Tuesday, November 3, 1998 Published at 21:53 GMT
Emotional farewell to Ted Hughes
Ted Hughes told very few people about his cancer
Join water, wade into underbeing
In a touching tribute to Poet Laureate Ted Hughes, his own words accompanied him to his grave.
Nobel Literature prize-winner Seamus Heaney read Mr Hughes' own poems, Go Fishing and The Day He Died, and told the 200 mourners at his funeral on Tuesday that his friend's death was "a rent in the veil of poetry".
The mourners had been led into the granite church by Mrs Hughes, and Peter and Frieda, Mr Hughes' two grown-up children from his tragic marriage to American poet Sylvia Plath.
The congregation at the 13th Century church, including many from the arts world, heard Mr Heaney describe how his friend had been "simply beloved" and "a tower of tenderness and strength".
He added: "He was taken from us too soon."
Mr Hughes, 68, died in a London hospital on Wednesday after an 18 month battle with liver cancer.
Mr McCaughey, a teacher at Trinity College, Dublin, said friends, associates, fellow artists and neighbours who gathered in the church had "along the way been touched somehow, sometime by this remarkable man".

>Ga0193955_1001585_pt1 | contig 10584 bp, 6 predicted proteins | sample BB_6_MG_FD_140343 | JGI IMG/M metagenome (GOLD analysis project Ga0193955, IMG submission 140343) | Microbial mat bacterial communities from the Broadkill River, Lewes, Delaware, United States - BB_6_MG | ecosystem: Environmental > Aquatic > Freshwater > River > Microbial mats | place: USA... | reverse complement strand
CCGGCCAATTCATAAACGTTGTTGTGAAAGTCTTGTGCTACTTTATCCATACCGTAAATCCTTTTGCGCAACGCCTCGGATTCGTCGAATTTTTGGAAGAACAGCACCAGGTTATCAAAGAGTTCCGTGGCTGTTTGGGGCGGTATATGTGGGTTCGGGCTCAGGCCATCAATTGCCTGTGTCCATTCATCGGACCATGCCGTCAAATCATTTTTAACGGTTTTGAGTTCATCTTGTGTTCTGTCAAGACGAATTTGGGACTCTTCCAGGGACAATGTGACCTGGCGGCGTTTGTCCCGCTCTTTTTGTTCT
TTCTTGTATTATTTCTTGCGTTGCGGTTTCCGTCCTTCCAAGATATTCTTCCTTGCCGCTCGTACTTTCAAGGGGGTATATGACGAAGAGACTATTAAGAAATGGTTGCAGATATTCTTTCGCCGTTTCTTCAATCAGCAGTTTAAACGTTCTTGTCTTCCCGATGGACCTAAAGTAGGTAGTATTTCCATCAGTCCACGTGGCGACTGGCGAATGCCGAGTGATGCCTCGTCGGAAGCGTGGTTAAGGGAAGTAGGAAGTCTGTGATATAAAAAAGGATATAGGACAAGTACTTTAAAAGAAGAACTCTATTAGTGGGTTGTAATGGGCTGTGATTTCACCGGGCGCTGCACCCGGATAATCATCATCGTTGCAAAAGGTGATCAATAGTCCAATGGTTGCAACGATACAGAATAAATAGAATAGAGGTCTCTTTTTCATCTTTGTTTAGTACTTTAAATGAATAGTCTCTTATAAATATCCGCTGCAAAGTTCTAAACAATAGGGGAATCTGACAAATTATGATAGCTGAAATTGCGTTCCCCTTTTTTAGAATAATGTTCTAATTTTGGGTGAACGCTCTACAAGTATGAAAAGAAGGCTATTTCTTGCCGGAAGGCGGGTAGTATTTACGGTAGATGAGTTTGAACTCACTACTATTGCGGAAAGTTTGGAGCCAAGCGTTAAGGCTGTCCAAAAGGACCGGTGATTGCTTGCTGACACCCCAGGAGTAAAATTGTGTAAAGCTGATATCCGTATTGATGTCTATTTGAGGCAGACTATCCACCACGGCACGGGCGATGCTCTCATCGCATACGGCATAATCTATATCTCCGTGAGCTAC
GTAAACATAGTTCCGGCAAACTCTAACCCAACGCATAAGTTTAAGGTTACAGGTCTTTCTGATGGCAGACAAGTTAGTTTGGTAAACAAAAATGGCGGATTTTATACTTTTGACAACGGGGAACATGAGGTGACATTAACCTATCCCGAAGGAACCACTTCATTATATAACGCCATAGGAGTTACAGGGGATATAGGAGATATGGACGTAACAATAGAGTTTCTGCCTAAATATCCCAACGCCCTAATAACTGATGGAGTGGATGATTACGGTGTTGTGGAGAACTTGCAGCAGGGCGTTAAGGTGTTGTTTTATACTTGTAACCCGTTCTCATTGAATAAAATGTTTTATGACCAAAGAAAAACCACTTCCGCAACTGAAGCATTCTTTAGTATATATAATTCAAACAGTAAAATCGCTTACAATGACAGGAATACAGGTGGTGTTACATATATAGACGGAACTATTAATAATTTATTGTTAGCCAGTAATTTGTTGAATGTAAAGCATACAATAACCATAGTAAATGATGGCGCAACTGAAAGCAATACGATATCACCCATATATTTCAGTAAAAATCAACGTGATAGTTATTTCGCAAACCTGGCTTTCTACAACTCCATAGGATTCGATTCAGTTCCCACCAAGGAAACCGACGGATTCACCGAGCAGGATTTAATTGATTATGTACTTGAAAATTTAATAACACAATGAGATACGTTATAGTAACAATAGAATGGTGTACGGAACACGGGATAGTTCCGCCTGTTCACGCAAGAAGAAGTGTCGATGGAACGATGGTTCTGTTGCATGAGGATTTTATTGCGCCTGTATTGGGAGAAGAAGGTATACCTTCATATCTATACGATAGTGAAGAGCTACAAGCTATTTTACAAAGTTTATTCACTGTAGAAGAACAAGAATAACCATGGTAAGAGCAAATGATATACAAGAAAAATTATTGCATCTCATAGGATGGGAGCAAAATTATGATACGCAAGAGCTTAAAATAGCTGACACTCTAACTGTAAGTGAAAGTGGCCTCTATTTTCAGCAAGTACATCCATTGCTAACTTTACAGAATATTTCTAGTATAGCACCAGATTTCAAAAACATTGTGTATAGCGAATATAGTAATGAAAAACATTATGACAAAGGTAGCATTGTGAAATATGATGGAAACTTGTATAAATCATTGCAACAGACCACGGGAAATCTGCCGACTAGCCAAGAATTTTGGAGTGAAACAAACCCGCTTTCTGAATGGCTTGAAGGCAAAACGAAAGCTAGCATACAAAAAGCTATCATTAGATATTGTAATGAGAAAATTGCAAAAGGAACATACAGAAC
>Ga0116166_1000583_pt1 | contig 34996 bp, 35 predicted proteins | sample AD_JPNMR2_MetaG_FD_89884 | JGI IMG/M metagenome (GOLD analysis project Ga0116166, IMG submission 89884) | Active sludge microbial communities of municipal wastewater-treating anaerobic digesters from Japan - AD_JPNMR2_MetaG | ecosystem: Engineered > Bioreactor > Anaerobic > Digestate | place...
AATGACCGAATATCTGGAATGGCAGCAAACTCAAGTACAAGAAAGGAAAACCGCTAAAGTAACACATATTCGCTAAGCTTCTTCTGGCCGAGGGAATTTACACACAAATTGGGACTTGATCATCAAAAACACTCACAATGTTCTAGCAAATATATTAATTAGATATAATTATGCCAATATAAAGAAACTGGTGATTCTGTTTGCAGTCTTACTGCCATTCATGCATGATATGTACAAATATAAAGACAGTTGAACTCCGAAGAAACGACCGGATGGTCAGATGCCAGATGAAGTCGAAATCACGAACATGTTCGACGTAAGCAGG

"He had so much to say, and the world will be fertilised and enriched by what he wrote."
Mr McCaughey added: "We have come to say thanks to him one last time."
He also spoke of the poet's "vitality and exuberance".
The Rev Mark Butchers, Mr Hughes's local vicar, said they had gathered "to give thanks for what he gave the world through his poetry".
Mr Hughes was appointed Poet Laureate in 1984 by the Queen.
Earlier this month she awarded him the Order of Merit, an honour for distinguished achievement which is limited at any one time to 24 people.